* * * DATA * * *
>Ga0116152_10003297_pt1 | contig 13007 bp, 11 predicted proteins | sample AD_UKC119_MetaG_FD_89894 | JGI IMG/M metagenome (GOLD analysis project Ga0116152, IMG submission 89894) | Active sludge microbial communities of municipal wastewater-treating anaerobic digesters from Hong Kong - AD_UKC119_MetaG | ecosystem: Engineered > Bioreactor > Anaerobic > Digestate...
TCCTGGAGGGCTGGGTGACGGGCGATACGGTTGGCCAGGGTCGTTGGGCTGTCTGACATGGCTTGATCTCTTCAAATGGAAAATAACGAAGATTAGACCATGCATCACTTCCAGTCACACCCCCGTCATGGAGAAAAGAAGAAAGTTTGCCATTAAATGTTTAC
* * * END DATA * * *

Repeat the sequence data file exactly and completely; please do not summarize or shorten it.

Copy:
>Ga0116152_10003297_pt1 | contig 13007 bp, 11 predicted proteins | sample AD_UKC119_MetaG_FD_89894 | JGI IMG/M metagenome (GOLD analysis project Ga0116152, IMG submission 89894) | Active sludge microbial communities of municipal wastewater-treating anaerobic digesters from Hong Kong - AD_UKC119_MetaG | ecosystem: Engineered > Bioreactor > Anaerobic > Digestate...
TCCTGGAGGGCTGGGTGACGGGCGATACGGTTGGCCAGGGTCGTTGGGCTGTCTGACATGGCTTGATCTCTTCAAATGGAAAATAACGAAGATTAGACCATGCATCACTTCCAGTCACACCCCCGTCATGGAGAAAAGAAGAAAGTTTGCCATTAAATGTTTAC